We’re not doomed yet. But even if we are, is it better to meet the end terrified and angry (and presumably covered in fake blood and yelling on a street corner in grossly mispronounced Old Norse), or is it better to be reassured that we did our best, and meet the end in a state of liberation and dignity?

A lot of things simply do not matter. The economy, the stock market, the law, the idea of governmental legitimacy, the arbitrary way labor is divided, manufactured scarcity, shiny things and gasoline being worth a currency that becomes so precious that it’s useless when it outweighs human life. Nobody likes it but everyone is inexplicably chomping at the bit to justify it, even though it’s killing us all, starting with the people who have been deemed acceptable sacrifices.

Which is bullshit.

And seeing as it’s all made-up bullshit, can’t we come up with better bullshit? Why should I comply with a supposedly objective reality, which is just cover for worshiping some manufactured god defined by cruelty and rapacious greed, who offers nothing in return? Especially when his worship comes at the expense of Jörð, who gives us everything, and is in agony.

She does not deserve this.

Step one was making a point to give her the adoration that she is due. Earth day was an easy choice, but it seemed insultingly lazy to make a ritual for that and call it a day. I felt like there was too much going on underneath to just put a Heathenized window dressing over an event. And I hate that kind of thing, anyway.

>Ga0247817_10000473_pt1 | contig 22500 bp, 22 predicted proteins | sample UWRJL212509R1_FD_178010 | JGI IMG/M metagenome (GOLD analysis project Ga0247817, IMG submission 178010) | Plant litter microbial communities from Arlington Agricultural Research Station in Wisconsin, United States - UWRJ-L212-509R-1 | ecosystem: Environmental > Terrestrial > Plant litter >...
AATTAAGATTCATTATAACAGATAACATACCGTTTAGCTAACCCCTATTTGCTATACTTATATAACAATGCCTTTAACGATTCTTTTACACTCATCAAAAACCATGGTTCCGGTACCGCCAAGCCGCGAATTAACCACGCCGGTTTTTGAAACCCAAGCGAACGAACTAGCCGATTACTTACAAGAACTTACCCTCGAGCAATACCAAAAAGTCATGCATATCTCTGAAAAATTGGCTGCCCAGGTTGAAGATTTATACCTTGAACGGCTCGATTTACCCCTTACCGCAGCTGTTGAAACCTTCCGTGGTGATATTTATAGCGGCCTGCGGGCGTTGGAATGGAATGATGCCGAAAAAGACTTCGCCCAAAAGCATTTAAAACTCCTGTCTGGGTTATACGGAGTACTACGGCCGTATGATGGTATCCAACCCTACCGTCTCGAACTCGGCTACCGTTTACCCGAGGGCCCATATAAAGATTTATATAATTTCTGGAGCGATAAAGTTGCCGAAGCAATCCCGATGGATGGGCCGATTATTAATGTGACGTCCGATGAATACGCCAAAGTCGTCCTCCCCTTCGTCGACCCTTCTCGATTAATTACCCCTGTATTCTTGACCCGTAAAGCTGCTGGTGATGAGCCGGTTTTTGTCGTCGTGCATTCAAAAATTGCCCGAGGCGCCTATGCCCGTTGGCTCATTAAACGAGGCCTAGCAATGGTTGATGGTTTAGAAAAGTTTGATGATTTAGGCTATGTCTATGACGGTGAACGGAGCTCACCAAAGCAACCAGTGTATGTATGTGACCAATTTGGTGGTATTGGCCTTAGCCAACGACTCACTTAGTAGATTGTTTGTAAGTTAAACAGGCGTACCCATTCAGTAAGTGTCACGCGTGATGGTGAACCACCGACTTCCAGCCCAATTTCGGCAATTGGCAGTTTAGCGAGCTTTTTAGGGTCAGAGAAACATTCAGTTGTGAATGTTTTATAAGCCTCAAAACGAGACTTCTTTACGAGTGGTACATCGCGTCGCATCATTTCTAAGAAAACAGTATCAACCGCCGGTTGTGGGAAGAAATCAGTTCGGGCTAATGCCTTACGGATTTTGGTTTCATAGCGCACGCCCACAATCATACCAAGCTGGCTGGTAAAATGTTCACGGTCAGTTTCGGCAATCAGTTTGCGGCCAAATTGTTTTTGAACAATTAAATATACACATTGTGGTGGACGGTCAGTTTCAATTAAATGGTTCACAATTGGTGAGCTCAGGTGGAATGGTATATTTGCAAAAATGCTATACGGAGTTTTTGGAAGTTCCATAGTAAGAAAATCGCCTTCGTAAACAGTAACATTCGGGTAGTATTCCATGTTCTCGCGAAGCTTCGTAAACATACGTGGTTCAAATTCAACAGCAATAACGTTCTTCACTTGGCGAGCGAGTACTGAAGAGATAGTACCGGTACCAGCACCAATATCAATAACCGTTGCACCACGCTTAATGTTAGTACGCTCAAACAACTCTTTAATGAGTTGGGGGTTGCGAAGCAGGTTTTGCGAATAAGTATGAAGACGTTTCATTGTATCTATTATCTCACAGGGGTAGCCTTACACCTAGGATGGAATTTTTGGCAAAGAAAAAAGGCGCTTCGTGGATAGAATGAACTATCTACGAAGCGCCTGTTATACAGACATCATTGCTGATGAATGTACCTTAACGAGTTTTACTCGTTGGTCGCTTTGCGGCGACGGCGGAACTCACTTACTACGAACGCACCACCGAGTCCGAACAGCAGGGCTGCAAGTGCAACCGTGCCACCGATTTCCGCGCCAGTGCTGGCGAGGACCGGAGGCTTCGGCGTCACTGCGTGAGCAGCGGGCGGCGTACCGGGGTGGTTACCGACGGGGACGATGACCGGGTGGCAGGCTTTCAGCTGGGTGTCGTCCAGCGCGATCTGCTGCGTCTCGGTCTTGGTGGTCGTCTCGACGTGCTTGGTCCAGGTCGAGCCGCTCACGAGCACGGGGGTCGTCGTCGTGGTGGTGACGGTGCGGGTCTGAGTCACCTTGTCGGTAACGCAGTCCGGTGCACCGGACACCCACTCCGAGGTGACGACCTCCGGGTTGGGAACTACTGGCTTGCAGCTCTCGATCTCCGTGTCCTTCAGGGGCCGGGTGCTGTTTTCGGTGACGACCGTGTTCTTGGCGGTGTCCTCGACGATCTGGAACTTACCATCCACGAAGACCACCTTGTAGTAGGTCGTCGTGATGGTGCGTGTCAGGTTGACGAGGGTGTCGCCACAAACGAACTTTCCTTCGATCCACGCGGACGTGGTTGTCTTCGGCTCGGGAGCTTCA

Valablót. UGH.

But our purported values as Heathens were compatible with a lot of what I had learned in my frantic search to somehow solve global warming. I also figured, given how prone I am to crying during ritual, that this would be a great way to try and offer a place for catharsis, education and community-building. If ritual is a social space—and it very often is—then it also has great potential as an organizing space, or as a venue for interpersonal support.

On April 18th of 2020, after having to update my covid safety plan (because now that was happening) three goddamn times, I held my first attempt at Jarðarblót. I had to switch from Skype to Jitsi at the very last minute. Tech was my enemy. I forgot a damn corkscrew. I had no idea what I was doing.

But I did it.